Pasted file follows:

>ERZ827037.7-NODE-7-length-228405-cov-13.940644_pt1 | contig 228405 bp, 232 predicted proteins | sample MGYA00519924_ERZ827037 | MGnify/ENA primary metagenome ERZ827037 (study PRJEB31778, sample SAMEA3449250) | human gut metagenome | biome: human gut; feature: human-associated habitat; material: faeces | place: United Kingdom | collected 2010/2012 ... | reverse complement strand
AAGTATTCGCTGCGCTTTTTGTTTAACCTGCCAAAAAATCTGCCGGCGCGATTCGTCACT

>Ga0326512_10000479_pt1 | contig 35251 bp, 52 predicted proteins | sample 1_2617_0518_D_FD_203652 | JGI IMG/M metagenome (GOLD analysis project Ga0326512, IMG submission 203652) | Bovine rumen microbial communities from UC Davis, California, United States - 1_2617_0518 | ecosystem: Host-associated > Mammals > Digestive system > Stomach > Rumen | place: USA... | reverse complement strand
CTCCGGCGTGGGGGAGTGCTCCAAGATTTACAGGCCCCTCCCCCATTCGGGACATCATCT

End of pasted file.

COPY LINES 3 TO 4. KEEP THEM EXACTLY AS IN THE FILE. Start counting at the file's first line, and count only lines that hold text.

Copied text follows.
>Ga0326512_10000479_pt1 | contig 35251 bp, 52 predicted proteins | sample 1_2617_0518_D_FD_203652 | JGI IMG/M metagenome (GOLD analysis project Ga0326512, IMG submission 203652) | Bovine rumen microbial communities from UC Davis, California, United States - 1_2617_0518 | ecosystem: Host-associated > Mammals > Digestive system > Stomach > Rumen | place: USA... | reverse complement strand
CTCCGGCGTGGGGGAGTGCTCCAAGATTTACAGGCCCCTCCCCCATTCGGGACATCATCT